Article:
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Post 4

@SurfNTurf - A belief in yourself is important because there will always be people that will tell you that you can’t do something. You have to prove that you can.

For example, when I feel like I can’t work out, I remember a story about a man that was hit by a truck and lost his legs that became a runner again. This man used to be a marathon runner before his accident and resumed running after a year after his accident although doctors told him that he would never run again.

Although he had two prosthetic legs he was able to run several 10K races. It is important to surround yourself with people like this or to read inspirational stories like this because it allows you to realize that everyone struggles from time to time and limitations are often self-imposed.

Post 3

@Latte31 - That is a good idea. I think that learning something new also helps to improve your self esteem because you are learning something that you never knew that you could do.

If it is a hobby like painting and you develop a certain level of skill, people will also recognize your talent and tell you which will help you build your self esteem.

This can also grow into a business or you can even have an art show to display your work. I think that self esteem comes from believing that we are worthy of success because most successful people have failed many times before they actually became successful.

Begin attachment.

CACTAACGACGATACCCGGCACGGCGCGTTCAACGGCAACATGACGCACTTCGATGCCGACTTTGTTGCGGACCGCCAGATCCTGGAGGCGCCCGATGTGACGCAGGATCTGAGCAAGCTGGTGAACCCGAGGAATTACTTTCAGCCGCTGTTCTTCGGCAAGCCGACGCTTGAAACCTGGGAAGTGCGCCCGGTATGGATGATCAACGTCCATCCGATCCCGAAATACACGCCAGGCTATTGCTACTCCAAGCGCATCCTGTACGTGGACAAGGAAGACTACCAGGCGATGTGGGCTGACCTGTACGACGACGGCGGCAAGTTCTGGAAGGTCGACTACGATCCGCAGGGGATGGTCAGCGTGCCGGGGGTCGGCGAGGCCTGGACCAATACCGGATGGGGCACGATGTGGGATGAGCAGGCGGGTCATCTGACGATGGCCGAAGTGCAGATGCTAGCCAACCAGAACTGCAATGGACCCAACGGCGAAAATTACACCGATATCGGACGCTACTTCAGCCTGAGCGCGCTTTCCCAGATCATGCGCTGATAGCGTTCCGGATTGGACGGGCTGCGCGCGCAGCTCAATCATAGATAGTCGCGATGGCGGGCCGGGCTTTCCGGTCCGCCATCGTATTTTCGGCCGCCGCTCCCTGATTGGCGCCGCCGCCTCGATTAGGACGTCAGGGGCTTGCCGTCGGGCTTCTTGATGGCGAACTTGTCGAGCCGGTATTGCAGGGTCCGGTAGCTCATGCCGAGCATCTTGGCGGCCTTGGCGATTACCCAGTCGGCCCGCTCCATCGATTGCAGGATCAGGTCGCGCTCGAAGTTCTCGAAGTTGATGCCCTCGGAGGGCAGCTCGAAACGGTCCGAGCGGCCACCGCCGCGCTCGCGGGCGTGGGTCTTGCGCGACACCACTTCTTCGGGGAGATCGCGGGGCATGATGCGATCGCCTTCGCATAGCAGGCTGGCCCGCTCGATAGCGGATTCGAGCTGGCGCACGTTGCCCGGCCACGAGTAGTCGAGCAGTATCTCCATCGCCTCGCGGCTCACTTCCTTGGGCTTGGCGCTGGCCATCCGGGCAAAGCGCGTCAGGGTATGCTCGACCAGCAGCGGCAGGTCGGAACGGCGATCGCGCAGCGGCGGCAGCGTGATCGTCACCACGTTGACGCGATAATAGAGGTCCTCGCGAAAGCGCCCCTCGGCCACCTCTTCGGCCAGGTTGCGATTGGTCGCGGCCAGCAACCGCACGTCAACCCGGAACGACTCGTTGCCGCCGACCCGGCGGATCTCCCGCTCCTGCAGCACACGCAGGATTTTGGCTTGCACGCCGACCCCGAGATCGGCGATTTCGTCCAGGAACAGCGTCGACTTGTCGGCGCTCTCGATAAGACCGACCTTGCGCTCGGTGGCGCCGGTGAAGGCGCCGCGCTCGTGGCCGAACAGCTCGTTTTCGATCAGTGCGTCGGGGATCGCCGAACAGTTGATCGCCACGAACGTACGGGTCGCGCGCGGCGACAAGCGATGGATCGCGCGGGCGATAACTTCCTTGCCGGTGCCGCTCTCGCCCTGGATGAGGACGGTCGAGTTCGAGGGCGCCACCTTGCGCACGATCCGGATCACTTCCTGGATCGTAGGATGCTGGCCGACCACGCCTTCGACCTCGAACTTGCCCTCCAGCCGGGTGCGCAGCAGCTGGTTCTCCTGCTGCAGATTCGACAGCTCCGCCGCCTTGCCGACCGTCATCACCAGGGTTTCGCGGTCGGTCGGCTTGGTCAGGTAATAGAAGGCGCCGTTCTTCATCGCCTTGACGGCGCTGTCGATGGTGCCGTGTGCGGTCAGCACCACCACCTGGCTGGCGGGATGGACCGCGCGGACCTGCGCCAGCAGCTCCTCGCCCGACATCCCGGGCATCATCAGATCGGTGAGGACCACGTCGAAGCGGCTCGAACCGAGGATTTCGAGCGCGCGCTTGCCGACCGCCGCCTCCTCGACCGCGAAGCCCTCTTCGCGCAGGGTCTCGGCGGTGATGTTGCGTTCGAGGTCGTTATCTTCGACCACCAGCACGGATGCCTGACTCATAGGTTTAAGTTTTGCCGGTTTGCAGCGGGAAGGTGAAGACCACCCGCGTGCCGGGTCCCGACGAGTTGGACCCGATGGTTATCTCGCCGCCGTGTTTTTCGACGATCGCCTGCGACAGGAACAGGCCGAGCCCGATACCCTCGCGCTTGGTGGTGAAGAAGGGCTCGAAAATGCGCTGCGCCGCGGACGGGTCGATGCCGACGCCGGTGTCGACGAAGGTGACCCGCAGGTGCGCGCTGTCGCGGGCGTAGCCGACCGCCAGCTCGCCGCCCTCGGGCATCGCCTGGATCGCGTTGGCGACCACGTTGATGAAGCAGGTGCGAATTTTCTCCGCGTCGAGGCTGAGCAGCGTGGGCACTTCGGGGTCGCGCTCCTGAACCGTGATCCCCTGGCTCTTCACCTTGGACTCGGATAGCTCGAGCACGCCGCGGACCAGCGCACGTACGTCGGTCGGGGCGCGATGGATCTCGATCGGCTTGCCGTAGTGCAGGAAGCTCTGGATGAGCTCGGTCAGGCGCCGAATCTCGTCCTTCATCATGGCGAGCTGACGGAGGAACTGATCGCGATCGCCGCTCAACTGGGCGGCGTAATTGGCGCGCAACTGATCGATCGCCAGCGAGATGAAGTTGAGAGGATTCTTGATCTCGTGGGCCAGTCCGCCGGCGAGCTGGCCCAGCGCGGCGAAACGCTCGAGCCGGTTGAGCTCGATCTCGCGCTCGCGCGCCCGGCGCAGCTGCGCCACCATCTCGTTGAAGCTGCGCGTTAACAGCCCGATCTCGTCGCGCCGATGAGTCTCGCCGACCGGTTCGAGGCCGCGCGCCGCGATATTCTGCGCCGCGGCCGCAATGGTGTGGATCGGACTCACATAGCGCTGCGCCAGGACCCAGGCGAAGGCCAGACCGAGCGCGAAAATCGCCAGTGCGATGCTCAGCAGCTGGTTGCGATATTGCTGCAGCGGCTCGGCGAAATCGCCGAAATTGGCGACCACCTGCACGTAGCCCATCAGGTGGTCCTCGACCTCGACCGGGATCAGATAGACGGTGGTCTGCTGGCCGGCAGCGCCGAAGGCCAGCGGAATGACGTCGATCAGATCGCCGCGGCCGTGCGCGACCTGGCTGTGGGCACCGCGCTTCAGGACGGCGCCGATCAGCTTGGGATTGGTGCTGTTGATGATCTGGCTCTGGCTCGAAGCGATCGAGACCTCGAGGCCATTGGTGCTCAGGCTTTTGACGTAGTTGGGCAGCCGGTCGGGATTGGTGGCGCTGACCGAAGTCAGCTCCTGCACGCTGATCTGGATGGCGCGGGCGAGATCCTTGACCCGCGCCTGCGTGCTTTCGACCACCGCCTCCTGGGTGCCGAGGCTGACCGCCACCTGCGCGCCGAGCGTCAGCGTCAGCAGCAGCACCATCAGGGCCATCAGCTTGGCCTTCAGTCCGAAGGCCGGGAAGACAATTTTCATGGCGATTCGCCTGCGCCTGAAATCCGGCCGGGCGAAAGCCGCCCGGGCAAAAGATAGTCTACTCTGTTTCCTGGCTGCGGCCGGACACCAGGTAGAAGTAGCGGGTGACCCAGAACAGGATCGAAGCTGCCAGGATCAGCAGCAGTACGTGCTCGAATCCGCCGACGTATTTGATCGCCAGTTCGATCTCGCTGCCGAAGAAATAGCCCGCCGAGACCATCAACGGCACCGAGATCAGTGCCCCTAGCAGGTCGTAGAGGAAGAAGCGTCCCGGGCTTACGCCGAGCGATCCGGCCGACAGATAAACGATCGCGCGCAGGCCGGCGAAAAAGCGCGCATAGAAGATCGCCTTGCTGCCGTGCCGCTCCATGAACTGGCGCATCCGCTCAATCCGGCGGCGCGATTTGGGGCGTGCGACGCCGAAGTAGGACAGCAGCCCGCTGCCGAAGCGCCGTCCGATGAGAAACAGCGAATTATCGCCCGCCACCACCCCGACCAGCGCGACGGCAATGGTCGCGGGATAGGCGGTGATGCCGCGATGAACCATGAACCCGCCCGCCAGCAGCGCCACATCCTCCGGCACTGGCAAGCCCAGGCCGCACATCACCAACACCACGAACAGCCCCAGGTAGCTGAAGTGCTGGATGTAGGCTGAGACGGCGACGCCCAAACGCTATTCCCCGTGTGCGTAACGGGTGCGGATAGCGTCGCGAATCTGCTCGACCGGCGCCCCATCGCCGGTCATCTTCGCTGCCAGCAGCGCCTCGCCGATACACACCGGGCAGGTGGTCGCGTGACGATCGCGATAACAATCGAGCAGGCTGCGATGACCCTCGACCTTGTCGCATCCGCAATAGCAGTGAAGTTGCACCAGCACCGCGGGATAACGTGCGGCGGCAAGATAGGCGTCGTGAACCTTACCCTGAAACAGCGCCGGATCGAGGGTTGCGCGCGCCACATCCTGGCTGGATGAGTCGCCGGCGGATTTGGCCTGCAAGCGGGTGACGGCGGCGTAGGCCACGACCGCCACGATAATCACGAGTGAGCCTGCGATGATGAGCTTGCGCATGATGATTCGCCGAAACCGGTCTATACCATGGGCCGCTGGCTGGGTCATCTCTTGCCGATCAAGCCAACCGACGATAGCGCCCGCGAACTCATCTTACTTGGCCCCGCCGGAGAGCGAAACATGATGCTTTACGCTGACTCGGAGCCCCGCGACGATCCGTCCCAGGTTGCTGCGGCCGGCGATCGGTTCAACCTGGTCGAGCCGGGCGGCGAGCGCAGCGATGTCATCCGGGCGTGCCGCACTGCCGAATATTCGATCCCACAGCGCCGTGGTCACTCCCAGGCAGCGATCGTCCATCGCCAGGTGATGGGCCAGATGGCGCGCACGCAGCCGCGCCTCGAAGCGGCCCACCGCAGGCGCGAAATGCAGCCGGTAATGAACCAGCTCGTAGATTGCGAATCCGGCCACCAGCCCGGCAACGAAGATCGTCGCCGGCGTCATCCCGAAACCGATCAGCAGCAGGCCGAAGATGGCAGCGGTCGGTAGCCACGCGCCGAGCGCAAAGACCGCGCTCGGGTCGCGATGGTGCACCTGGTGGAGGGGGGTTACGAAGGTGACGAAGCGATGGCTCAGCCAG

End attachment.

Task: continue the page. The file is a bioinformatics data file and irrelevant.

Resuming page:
Post 2

@Sunshine31 - That is so true. I know every time I overcome something difficult I always feel better about myself. I also think that you can increase your self esteem by keeping a journal of all of the good things that you have done.

This is really important especially on those days when it seems that nothing goes right. When days like this happen we forget all of the fabulous things that we have done in the past and really don’t look at ourselves with a balanced view.

I used to do this when I was in sales because I would have great days and then I would have bad days in which nothing would go right. Being reminded of my successes like this helped me put my bad day in perspective which is something that you are unlikely to do when you depressed about your day. To me this was my self esteem therapy.

Post 1

I think that children's self esteem is also built up by early accomplishments in their lives. For example, learning to swim or being able to ride a bike make kids feel good about themselves because they were able to master a skill that they were not able to do previously.

I also think that when children face challenges it helps to develop their self confidence which helps to build their self esteem. I know that when my kids have a difficult test to study for, I always remind them that they can do it and have them visualize getting an A.

When they get their test back they are usually thrilled because their hard work really paid off.